CUTHBERT -- It started on the playground courts of Randolph County with naked, rim-worn baskets sitting on beatup backboards.
It was Destiny against the world back then, the only girl on the court, going one-on-one in a game she wasn't supposed to be playing. It just didn't matter to Destiny Mitchell then, and doesn't now.
Whether she was 10 years old and facing an all-boys team back then, or facing her future now, Mitchell's the same. You put a basketball in her hand, and she believes she can do anything.
"I don't believe she knows how good she is,'' Randolph-Clay girls basketball coach Jennifer Acree said. "It's scary to think how good she can be. The sky's the limit, the solar system is the limit for Destiny.''
The first step is to leave Cuthbert and head for East Tennessee State, which somehow won the lottery when Mitchell decided to spend her next four years playing for the Lady Buccaneers. She was courted by a long list of schools, including Rutgers and St. John's, but in the end chose East Tennessee State over St. John's because she felt more comfortable there, and because the school offered her a chance to go into physical therapy.
"It came down to St. John's and East Tennessee State, and at St. John's they weren't sure if the physical therapy program would be open, so I decided to go to East Tennessee State,'' said Mitchell, who made it official Friday, signing a letter-of-intent.
"When I visited I really just fell in love with the school, the campus -- it's beautiful,'' she said. "And I liked the teammates I met there. I'm ready to be a Lady Buc.''
It's difficult to imagine Mitchell not dominating the game at the next level the way she dominated it in high school, where she averaged almost 30 points a game (29.7) and flew up and down the court like a guard while rebounding like Dennis Rodman.
She literally did it all, scoring at will with drives and 3's and stop-and-go jumpers, and often would block a shot or make a steal at one end of the court then drive and hit a spinning jumper. She averaged 29.7 points, 14 rebounds, six steals and four blocks a game.
"East Tennessee State got a steal,'' Acree said. "She's definitely a top Division I talent. She could play at the top level anywhere. She can do anything she wants to do. I'm looking forward to seeing her take over the game at East Tennessee State.''
It all started when Mitchell started playing basketball against the boys in elementary school. She wasn't just a competitor, she was better than the boys.
"I would beat them one-on-one and they would get mad and say, 'Lets
play again,' '' Mitchell said. "What could I say? I just said, 'Let's play again, and I'll beat you again.' "
They started talking about her future as early as middle school.
"People starting saying I was going to be great,'' Mitchell said. "I knew I was tough, but I didn't think I would be this good. I just feel when I am on the court that no one can stop me. I'm unstoppable.''
And now there's a new challenge.
"It's a big jump, but if I put my mind to it and work hard and stay determined, I can still be unstoppable in college,'' she said.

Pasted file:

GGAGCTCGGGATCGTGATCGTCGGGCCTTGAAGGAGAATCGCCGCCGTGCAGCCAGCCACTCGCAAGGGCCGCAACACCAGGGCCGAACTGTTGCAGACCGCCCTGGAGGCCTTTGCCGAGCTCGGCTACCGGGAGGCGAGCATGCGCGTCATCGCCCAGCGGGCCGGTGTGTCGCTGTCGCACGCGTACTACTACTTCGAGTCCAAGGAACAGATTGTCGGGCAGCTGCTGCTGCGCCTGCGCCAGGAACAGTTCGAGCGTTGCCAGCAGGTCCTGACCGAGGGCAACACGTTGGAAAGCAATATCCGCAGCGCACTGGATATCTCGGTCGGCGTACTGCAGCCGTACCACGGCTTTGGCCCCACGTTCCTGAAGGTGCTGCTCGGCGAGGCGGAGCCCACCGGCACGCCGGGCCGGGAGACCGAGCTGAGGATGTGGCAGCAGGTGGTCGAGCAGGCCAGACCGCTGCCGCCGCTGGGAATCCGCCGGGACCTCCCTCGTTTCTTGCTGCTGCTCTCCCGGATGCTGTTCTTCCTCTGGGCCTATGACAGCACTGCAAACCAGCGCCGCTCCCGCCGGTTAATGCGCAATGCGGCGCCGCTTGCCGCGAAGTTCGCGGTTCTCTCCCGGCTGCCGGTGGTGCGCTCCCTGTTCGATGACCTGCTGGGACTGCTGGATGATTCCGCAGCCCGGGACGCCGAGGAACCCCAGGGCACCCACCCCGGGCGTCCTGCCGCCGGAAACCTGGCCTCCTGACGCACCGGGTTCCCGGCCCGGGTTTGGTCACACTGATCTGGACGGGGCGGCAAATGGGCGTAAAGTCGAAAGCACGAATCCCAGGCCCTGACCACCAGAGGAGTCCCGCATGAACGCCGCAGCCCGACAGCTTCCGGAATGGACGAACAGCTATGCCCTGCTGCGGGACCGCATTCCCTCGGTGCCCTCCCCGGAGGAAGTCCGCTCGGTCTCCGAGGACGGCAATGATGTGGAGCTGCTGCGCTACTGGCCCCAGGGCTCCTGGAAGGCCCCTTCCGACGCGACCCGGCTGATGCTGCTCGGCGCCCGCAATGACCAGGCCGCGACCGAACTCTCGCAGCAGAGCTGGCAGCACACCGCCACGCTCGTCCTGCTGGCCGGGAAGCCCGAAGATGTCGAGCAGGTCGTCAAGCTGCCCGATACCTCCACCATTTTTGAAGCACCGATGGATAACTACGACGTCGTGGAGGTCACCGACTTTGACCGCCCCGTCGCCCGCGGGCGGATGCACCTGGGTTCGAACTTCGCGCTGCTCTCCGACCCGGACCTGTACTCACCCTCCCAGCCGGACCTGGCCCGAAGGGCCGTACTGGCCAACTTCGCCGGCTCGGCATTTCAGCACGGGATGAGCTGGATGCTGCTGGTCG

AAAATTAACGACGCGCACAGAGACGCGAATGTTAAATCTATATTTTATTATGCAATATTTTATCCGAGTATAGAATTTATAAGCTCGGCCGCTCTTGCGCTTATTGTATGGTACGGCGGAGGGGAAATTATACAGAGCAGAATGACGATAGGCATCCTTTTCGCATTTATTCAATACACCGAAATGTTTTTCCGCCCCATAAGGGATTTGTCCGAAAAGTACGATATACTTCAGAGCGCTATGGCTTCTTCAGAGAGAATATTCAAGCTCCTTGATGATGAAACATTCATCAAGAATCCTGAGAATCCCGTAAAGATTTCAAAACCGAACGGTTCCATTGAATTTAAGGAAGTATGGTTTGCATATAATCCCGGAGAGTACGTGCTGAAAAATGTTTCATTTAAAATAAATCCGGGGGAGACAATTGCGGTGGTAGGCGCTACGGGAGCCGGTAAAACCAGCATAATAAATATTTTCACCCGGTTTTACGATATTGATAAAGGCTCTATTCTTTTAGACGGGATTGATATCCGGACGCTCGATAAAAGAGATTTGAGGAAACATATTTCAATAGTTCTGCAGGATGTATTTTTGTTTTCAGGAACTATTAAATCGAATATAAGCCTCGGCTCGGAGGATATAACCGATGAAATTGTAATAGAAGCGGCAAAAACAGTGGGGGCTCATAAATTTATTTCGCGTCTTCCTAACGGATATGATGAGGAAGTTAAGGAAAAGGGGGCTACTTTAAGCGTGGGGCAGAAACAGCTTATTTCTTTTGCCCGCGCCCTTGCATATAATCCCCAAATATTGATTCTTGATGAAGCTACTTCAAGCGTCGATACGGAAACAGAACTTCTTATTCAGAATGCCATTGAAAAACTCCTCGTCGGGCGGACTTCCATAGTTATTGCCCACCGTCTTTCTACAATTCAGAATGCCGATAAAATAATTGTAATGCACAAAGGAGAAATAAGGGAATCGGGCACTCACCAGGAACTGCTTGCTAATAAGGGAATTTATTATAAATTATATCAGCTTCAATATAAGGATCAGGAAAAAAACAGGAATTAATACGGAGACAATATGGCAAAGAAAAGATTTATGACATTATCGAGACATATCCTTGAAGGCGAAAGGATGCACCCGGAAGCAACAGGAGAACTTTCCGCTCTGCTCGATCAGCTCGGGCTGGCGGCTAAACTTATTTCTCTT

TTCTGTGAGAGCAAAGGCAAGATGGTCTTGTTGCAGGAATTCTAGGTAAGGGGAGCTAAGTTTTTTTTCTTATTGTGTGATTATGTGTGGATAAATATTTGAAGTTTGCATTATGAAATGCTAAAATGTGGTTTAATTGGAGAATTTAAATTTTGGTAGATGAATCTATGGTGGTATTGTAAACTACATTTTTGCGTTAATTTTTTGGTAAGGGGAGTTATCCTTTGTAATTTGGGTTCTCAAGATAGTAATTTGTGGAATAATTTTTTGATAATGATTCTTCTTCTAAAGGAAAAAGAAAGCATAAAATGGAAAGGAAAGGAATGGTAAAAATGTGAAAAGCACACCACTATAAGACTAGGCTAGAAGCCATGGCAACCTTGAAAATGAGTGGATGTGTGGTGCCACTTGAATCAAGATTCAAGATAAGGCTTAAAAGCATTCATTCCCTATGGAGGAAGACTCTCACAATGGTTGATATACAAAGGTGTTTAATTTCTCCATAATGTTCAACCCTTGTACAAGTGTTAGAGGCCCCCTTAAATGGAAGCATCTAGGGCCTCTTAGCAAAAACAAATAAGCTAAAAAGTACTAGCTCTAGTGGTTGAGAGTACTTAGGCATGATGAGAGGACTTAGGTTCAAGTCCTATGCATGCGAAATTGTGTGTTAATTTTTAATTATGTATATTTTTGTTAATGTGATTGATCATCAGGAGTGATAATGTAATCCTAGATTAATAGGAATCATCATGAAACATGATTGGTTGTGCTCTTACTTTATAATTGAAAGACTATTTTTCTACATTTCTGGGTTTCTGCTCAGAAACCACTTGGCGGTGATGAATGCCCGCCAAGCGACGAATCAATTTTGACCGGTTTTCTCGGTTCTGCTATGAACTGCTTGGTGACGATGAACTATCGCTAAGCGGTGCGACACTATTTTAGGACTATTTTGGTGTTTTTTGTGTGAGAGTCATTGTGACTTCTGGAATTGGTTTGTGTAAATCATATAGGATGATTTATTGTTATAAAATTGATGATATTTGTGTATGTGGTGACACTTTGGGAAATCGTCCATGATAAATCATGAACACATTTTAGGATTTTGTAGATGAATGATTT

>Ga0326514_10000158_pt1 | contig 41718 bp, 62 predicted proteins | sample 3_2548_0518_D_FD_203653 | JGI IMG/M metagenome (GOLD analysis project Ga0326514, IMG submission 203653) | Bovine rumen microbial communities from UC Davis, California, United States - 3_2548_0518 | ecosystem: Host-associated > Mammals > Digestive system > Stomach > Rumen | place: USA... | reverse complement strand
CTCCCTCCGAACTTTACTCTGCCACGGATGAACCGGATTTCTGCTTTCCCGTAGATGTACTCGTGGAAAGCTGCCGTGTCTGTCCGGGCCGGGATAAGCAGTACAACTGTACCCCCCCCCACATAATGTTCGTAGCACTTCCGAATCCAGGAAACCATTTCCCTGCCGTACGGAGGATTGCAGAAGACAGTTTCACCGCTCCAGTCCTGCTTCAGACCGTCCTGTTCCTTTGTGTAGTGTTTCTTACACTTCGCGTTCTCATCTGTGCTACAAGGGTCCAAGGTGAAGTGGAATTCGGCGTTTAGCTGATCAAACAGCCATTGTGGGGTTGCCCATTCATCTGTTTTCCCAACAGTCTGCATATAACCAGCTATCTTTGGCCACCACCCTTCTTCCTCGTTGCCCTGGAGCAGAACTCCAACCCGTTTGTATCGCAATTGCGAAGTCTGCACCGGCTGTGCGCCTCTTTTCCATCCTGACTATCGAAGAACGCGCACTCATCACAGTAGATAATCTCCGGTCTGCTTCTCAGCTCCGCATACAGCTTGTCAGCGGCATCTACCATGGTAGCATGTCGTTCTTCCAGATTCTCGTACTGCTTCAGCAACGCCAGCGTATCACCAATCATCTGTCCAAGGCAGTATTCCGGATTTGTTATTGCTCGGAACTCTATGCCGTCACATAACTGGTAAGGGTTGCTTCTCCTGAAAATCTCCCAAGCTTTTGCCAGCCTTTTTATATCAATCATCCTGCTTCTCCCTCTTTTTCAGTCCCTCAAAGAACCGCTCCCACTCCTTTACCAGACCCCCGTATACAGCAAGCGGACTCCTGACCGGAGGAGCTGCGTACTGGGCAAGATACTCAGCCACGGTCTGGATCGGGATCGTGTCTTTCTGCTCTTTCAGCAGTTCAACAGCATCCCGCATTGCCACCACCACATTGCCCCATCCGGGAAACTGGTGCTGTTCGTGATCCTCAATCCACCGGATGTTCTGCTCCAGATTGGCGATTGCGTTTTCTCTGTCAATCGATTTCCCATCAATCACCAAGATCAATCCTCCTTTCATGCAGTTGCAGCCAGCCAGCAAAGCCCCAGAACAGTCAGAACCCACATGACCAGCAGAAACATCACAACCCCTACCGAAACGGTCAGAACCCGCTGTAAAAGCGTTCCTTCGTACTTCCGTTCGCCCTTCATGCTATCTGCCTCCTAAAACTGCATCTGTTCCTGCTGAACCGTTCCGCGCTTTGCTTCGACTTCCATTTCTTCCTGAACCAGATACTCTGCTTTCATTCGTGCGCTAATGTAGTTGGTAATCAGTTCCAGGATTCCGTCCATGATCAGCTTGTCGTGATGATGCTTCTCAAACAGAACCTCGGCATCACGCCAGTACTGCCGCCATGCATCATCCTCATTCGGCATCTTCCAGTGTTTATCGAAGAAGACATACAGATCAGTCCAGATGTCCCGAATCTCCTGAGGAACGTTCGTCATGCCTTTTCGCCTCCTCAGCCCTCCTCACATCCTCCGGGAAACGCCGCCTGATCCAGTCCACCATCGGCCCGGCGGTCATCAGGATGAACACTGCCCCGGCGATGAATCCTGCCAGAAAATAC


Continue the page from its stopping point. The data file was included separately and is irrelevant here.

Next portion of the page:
Mitchell was The Herald's co-Player of the Year along with Bainbridge's Alexis Burke, and she was not only named to the Atlanta Journal Constitution's Class A All-State team, but Mitchell was the Class A player of the year in Georgia.
She has a million memories of playing at Randolph-Clay, which was a state power every year she played, but there's one night that will always stay with Mitchell.
"What I remember the most is the night I scored 53 points,'' she said. "Wasn't that amazing? I just couldn't miss that night.
"And I will remember all my teammates, especially Asha Alexander because we played together for four years,'' she added. "I'll miss my coaches. They are so amazing. They're the best. They pushed me to work harder and to strive to be the best. If they didn't push me I wouldn't be where I am today.''
Acree came to Randolph-Clay three years ago not knowing what to expect.
"When I came to Randolph-Clay I didn't know who Destiny Mitchell was,'' Acree said. "Then I saw her play in our first game at summer camps and thought, 'Wow, who is this girl? She can play.' And my eyes have gotten big with every move she has made since.''
Acree was at the center of the program Friday at Randolph-Clay, where the signing took place on stage at the school's theater with music, a slide show, a video presentation and speakers who talked about Mitchell.
Acree vowed to do everything she could do to retire the No. 41 worn by Mitchell, who is clearly in a class by herself. Not only does she have the school record 53-point game against Bainbridge, a Class AAAA state power, but she finished her career with 2,350 points and more than 1,500 rebounds.
She simply made it look too easy every time she stepped on the court.
"She does make it look easy,'' Acree said. "She is not cocky at all. She will make a great move, and just turn and look over to me and crack a smile.''
She's taking that smile to the next level, and perhaps beyond.
"Of course, after college I would want to play in the WNBA, or at least overseas,'' Mitchell said. "I'm ready to leave Georgia and go to the next level. I'm really ready.''